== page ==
National Taxpayer Advocate Erin M. Collins today released her statutorily mandated mid-year report to Congress. The report presents an assessment of the 2021 filing season, identifies key objectives the Taxpayer Advocate Service (TAS) will pursue during the upcoming fiscal year, and contains the IRS’s responses to each of the 73 administrative recommendations the Advocate made in her 2020 Annual Report to Congress.
The Advocate’s report emphasizes that the difficulties the IRS faced in performing its traditional work due to the COVID-19 pandemic and the added responsibilities it was assigned to make three rounds of stimulus payments combined to create significant challenges for taxpayers.
The IRS Timely Processed Most Tax Returns and Timely Issued Most Stimulus Payments
During the 2021 tax filing season, the IRS processed 136 million individual income tax returns and issued 96 million refunds totaling about $270 billion. That matches up closely to the results of the last typical filing season in 2019. In addition to its traditional work, the IRS was directed by Congress to issue three rounds of stimulus payments over the past 15 months and has made about 475 million payments worth $807 billion to mitigate the impact of the pandemic on U.S. families and businesses.
The IRS Finished the Filing Season With Over 35 Million Tax Returns Awaiting Manual Reviews
Although most taxpayers successfully filed their returns and received their refunds, a historically high number did not. At the conclusion of the filing season, the IRS faced a backlog of over 35 million individual and business income tax returns that require manual processing – meaning that employee involvement is generally needed before a return can advance to the next stage in the processing pipeline. The backlog includes about 16.8 million paper tax returns waiting to be processed; about 15.8 million returns suspended during processing that require further review; and about 2.7 million amended returns awaiting processing. The backlog resulted largely from the pandemic-related evacuation order that restricted employee access to IRS facilities.
The IRS Received a Record Volume of Telephone Calls, and Only Seven Percent of Callers Reached a Telephone Assistor on the Accounts Management Lines
During the 2021 filing season, the IRS received 167 million telephone calls – over four times as many calls as during the 2019 filing season. IRS employees could not keep pace with this massive volume of calls, resulting in the poorest service ever. The IRS reported a “Level of Service” on its Accounts Management telephone lines of 15 percent, with only seven percent of taxpayer calls reaching a telephone assistor. On the “1040” line, the most frequently called IRS toll-free number, taxpayers placed about 85 million calls, and only three percent (i.e., three out of 100) reached a telephone assistor.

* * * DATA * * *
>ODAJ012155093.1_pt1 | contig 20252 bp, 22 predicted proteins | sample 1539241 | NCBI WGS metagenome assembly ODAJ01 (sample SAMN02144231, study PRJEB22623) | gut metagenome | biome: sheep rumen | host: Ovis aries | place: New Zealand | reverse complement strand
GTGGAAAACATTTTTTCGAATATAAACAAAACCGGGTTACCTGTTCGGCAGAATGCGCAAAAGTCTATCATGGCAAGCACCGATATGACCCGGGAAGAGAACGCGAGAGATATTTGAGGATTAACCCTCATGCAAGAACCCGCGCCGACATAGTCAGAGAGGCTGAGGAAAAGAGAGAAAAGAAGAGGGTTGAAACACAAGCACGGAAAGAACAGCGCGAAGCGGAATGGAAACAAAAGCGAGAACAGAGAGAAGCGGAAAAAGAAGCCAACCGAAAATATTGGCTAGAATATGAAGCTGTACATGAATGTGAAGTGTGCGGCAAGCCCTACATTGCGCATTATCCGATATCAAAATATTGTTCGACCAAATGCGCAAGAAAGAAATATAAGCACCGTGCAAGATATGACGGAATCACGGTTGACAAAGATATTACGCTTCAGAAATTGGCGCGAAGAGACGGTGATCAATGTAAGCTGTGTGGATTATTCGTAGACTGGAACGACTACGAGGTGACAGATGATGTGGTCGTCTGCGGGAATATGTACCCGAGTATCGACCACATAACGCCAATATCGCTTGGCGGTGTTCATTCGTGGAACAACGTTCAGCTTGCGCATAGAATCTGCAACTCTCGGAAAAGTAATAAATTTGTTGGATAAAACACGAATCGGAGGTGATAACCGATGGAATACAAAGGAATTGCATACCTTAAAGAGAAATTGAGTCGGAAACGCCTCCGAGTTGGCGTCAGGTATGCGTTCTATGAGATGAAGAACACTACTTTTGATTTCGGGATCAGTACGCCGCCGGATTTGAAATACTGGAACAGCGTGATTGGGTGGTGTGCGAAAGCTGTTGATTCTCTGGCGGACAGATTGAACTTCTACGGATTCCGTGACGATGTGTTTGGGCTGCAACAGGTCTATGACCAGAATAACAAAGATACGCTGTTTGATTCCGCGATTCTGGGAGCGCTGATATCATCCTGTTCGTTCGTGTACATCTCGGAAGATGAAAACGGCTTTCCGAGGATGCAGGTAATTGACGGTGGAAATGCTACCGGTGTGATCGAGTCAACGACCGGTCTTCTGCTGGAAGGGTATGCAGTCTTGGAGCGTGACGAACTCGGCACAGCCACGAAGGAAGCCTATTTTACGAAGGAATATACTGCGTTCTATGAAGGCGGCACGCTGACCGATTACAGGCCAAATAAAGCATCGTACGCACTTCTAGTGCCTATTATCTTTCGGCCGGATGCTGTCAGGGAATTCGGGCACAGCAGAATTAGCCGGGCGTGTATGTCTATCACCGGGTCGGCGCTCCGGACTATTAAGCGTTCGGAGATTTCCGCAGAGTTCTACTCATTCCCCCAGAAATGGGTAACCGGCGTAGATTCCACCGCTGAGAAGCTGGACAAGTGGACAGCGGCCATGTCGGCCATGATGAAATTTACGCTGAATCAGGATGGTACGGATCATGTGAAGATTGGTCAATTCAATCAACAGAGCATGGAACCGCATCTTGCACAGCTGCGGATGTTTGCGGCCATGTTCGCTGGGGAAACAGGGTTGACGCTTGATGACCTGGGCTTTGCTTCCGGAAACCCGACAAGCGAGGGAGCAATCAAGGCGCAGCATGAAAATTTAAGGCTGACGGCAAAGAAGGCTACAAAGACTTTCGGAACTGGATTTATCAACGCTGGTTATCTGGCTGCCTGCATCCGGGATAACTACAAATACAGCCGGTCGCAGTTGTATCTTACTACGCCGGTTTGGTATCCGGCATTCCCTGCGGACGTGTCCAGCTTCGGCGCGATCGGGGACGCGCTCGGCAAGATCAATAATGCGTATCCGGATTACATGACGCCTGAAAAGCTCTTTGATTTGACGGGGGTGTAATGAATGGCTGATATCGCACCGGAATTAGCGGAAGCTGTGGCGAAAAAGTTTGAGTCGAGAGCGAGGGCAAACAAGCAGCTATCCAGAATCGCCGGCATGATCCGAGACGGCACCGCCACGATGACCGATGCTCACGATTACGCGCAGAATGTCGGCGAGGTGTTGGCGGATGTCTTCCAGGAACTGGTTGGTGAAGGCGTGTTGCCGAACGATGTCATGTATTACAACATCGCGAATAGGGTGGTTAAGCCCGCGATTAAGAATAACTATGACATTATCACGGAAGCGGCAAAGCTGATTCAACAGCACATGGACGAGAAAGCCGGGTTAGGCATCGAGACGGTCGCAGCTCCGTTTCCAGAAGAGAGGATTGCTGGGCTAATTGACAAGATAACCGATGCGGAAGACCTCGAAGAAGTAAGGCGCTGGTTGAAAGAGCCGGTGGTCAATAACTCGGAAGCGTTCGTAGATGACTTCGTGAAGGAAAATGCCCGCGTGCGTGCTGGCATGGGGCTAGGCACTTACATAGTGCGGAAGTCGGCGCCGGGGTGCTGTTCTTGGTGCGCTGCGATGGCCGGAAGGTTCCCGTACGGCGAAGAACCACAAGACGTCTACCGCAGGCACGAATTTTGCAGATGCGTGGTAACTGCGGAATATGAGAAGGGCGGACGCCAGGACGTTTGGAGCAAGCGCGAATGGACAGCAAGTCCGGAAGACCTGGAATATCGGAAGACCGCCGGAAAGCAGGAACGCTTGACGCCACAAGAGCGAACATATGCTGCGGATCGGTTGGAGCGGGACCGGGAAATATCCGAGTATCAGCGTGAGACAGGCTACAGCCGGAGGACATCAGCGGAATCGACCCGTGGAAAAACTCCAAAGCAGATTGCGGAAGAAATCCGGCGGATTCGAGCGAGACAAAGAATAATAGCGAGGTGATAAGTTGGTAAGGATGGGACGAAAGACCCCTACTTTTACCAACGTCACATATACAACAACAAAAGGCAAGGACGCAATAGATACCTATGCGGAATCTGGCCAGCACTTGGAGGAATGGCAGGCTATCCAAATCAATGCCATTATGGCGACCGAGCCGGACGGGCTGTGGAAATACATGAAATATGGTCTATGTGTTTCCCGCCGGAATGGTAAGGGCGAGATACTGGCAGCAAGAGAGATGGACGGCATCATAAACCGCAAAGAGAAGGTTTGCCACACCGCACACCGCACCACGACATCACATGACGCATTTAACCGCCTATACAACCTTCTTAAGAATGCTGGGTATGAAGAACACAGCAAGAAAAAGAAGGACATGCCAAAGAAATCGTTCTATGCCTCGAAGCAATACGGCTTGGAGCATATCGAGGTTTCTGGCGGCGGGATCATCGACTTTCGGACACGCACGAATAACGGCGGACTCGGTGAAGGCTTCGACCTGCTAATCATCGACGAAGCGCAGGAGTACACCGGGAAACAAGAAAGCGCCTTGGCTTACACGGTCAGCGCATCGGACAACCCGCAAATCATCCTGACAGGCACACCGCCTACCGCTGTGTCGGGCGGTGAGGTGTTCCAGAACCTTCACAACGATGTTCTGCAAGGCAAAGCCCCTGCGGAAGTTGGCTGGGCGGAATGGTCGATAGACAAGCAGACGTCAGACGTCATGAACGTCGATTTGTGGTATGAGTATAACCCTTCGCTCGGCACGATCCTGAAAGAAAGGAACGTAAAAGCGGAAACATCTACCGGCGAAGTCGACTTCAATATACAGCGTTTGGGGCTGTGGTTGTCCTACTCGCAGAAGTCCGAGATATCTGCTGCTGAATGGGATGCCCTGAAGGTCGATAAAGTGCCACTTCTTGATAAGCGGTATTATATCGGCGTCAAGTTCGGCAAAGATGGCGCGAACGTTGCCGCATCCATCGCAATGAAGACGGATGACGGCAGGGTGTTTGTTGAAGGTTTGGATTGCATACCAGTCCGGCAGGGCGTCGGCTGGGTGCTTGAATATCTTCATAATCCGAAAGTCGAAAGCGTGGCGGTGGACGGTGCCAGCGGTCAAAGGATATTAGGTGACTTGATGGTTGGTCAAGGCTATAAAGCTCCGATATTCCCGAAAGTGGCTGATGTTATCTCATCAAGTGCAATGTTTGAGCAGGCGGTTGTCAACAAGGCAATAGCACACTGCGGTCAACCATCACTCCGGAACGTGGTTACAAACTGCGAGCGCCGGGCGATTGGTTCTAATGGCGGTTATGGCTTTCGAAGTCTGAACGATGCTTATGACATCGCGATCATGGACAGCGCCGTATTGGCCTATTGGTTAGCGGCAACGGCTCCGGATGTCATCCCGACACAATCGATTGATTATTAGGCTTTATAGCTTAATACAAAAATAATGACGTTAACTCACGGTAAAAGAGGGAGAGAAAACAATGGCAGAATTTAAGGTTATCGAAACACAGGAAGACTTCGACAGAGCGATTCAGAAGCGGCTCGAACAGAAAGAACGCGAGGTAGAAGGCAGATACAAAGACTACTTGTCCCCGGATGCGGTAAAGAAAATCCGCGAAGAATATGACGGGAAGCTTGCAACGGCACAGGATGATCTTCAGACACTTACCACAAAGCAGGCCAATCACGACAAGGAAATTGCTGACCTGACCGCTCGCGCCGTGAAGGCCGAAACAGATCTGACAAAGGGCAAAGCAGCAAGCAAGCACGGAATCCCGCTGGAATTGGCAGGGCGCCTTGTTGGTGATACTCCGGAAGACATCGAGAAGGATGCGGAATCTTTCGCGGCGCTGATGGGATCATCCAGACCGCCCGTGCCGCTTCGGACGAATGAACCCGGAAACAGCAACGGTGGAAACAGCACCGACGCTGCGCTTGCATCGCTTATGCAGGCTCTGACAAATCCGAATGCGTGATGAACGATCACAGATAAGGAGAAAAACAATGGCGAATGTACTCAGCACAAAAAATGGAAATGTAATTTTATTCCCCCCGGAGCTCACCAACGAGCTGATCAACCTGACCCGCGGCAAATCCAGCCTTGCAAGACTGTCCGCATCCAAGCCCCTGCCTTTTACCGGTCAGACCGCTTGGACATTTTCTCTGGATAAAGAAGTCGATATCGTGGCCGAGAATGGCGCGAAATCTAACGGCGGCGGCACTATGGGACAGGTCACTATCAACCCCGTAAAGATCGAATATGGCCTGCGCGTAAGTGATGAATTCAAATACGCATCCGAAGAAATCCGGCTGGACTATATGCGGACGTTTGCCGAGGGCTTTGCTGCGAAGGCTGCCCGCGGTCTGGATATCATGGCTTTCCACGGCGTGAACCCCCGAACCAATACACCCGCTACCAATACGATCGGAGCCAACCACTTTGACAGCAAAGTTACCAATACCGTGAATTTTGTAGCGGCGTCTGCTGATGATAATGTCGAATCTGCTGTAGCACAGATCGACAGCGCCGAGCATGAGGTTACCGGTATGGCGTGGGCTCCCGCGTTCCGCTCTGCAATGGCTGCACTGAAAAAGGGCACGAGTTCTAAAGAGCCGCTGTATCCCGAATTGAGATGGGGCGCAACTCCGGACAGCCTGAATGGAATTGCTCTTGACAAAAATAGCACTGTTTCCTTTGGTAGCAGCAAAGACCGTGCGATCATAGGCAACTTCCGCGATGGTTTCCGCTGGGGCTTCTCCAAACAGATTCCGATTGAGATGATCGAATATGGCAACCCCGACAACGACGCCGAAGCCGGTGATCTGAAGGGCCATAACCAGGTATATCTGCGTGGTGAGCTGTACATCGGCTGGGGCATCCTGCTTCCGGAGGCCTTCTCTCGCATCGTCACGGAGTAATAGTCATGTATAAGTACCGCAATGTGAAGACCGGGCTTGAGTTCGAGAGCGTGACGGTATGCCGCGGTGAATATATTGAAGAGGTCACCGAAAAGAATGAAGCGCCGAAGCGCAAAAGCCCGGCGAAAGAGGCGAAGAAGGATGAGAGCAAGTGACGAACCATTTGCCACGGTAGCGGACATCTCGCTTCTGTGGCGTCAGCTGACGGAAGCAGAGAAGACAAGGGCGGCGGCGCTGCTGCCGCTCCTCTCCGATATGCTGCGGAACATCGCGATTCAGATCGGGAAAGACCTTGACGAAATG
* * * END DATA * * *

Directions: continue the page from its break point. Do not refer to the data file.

The IRS Can Apply Lessons Learned From the Past Year to Improve Its Operations in the Future
Over the long run, the report says the lessons learned from the pandemic can be useful in helping to identify or reprioritize needs for improved tax administration and taxpayer service.
The report recommends the IRS take these proactive steps to improve service and communication with taxpayers:
- Prioritize the development of accessible, robust online accounts.
- Expand customer callback technology to all IRS toll-free telephone lines.
- Reduce barriers to e-filing tax returns.
- Utilize scanning technology for individual income tax returns prepared electronically but submitted on paper.
- Expand digital acceptance and transmission of documents and digital signatures.
- Offer videoconferencing options to taxpayers.
IRS Responses to National Taxpayer Advocate Administrative Recommendations
The National Taxpayer Advocate is required by statute to submit a year-end report to Congress that, among other things, makes administrative recommendations to resolve taxpayer problems. Section 7803(c)(3) of the Internal Revenue Code authorizes the National Taxpayer Advocate to submit administrative recommendations to the Commissioner and requires the IRS to respond within three months. Under this authority, the National Taxpayer Advocate annually transmits to the Commissioner all administrative recommendations proposed in her year-end report for response. The National Taxpayer Advocate made 73 administrative recommendations in her 2020 year-end report and then submitted them to the Commissioner for response. The IRS has agreed to implement 48 (or 66 percent) of the recommendations in full or in part. The IRS’s responses are published in an appendix to the report.